- 86% of business leaders have an inadequate leadership pipeline (Deloitte);
- 79% of business leaders have a significant retention and engagement problem; and
- 75% are struggling to attract and recruit the top people they need.
In 2001, Douglas Conant become CEO of the Campbell Soup Co., which was seen – in the words of one magazine – as “a beleaguered old brand.” Sales were way down. Conant took what others called a “poor” company and lifted its performance to incredible heights. One of his secrets? Employee engagement.
“To win in the marketplace we believe you must first win in the workplace. I’m obsessed with keeping employee engagement front and center and keeping up energy around it.” ~ Douglas Conant
Your saw is blunt
A long time ago, Steven Covey coined the phrase “Sharpen the Saw” as the seventh “habit of highly effective people”.
The analogy was of a woodsman cutting down trees: you actually achieve more and cut down trees a lot faster if you take time now and again to stop the “actual work” of sawing and sharpen the saw instead. Without an intentional personal programme of restoration and growth, Covey argued, our personal effectiveness soon maxes out.
What we’re discussing here is the corporate equivalent of Covey’s illustration:
- The “sawing” is the cash zone: of acquiring and serving customers and of building great products.
- The “sharpening the saw” is the leverage zone: clarifying the organisation set-up and growing the capacity and capabilities of the team members.
Putting it another way, the “cash zone” of products and customers is the urgent and important tactical work. But the “leverage zone” of employee growth and organisational clarity is the important but non-urgent strategic work that so often gets sidelined.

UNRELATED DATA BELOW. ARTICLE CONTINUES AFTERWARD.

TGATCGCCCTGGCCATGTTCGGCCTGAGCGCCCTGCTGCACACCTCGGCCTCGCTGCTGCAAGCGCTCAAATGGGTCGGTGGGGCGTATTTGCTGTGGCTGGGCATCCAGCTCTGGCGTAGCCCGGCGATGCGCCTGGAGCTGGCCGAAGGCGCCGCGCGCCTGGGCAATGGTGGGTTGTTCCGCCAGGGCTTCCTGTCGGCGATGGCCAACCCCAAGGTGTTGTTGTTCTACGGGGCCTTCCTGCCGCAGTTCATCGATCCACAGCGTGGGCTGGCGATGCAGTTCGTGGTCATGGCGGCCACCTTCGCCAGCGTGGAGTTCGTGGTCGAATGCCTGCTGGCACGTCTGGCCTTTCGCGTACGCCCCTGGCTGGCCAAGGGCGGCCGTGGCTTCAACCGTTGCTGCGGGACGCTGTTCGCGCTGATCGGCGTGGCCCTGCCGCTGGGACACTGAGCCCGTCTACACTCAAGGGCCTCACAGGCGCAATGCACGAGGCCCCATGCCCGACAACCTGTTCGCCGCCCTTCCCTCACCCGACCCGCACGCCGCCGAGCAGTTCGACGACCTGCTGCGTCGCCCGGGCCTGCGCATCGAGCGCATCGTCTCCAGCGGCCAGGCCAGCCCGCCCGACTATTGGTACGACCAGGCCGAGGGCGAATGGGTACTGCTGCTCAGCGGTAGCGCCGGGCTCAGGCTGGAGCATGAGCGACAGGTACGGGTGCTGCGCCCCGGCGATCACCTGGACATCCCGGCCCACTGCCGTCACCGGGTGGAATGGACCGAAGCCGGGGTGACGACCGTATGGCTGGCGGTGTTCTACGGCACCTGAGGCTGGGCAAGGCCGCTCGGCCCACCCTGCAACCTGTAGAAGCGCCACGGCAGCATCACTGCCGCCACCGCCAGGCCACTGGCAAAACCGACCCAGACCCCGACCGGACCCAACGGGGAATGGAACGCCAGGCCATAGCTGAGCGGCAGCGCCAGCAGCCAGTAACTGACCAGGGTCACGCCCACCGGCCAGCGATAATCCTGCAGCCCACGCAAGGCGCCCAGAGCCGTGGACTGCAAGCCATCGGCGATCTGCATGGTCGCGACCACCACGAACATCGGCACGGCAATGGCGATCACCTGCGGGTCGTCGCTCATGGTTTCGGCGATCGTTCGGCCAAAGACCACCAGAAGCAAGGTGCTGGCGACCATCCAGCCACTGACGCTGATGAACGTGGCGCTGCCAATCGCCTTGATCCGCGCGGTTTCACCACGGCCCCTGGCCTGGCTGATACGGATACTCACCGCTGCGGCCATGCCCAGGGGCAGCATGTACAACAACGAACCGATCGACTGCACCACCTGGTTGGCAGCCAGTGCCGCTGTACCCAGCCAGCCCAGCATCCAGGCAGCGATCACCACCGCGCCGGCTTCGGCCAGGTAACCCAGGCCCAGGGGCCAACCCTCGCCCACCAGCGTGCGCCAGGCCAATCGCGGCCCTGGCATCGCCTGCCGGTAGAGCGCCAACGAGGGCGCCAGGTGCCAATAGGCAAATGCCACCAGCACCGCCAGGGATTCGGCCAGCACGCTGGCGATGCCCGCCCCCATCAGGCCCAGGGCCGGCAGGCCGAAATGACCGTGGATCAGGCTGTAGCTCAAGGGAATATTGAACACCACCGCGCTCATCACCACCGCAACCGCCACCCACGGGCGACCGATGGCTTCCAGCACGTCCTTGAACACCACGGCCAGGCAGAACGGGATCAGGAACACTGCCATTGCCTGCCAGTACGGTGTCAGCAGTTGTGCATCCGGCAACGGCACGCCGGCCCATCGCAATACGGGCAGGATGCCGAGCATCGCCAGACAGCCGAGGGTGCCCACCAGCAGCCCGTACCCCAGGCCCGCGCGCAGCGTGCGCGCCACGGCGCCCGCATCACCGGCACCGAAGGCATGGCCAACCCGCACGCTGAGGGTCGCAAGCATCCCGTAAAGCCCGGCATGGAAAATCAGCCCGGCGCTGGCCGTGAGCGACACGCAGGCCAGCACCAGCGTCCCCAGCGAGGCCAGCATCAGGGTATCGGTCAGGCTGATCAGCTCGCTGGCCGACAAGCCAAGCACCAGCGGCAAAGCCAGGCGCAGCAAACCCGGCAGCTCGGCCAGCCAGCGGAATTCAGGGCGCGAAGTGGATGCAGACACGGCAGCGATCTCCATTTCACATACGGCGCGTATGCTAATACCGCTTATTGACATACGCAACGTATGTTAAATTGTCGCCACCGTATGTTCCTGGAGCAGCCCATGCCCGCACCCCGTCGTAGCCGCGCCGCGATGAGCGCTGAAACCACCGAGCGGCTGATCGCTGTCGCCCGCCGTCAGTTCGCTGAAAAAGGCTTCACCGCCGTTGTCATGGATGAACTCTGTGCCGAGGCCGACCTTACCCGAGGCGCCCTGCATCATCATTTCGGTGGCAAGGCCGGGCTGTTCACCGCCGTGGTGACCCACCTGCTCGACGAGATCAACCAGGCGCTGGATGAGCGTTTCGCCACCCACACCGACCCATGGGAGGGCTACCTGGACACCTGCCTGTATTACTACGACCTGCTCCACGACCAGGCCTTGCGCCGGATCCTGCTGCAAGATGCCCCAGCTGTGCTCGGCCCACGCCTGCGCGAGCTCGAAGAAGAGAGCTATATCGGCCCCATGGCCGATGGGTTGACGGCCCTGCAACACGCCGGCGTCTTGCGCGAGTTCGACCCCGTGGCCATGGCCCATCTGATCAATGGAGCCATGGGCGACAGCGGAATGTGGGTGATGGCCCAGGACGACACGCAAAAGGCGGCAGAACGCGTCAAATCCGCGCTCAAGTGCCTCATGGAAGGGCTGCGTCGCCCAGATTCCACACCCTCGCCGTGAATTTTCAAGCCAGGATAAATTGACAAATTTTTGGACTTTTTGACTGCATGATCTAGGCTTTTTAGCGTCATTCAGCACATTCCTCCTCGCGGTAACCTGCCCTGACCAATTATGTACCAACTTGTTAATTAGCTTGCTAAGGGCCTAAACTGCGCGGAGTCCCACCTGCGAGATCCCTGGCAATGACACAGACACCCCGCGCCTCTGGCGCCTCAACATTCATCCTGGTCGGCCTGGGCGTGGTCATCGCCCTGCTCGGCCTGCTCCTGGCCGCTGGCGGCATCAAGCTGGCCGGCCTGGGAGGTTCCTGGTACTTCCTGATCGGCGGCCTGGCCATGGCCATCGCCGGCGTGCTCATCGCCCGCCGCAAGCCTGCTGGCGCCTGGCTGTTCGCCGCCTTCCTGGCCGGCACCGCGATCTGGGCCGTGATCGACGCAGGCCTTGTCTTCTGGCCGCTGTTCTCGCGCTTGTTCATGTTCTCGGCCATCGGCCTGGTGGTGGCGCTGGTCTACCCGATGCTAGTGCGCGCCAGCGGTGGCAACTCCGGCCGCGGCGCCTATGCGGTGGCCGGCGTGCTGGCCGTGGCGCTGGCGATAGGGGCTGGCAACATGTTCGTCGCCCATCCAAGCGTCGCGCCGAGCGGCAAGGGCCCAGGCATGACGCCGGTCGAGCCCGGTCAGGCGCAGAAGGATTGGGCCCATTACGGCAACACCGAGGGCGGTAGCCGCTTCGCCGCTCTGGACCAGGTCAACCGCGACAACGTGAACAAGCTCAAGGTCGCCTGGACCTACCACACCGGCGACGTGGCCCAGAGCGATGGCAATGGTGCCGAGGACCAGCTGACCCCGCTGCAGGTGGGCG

A quick check
How much attention are you giving to each of these activities?
- Allocate 10 points across the four categories below, reflecting how much attention you give each area.
- Then allocate another 10 points across each category reflecting the balance you aspire to achieve.
Customers: Identifying prospects and acquiring new customers and channel partners. Managing the sales pipeline. Serving go-to-market partners and customers and dealing with support issues.
Products: Developing value propositions, building product and service roadmaps and addressing quality or feature issues. Working on the product itself. Dealing with suppliers and partners.
Employees: Developing internal leadership capability and skills transfer. Ensuring the team is functioning at its highest potential. Ensuring the right person is in the right role. Creating an environment that retains the best talent. Building alignment and motivation.
Organisation: Providing clarity on the overarching mission and vision of the organisation. Embedding a clear set of decision-making criteria to align the whole team. Making sure everyone knows how they contribute to achieving the big goals the business has set for itself. Ensuring people, resources and capital are properly allocated to the highest-returning opportunities.
So – how did you score?
What do you notice about your scores? Where are you over-investing and where do you need to apply more intentionality and focus?
In a future article we’ll look at some practical ways to restore the balance.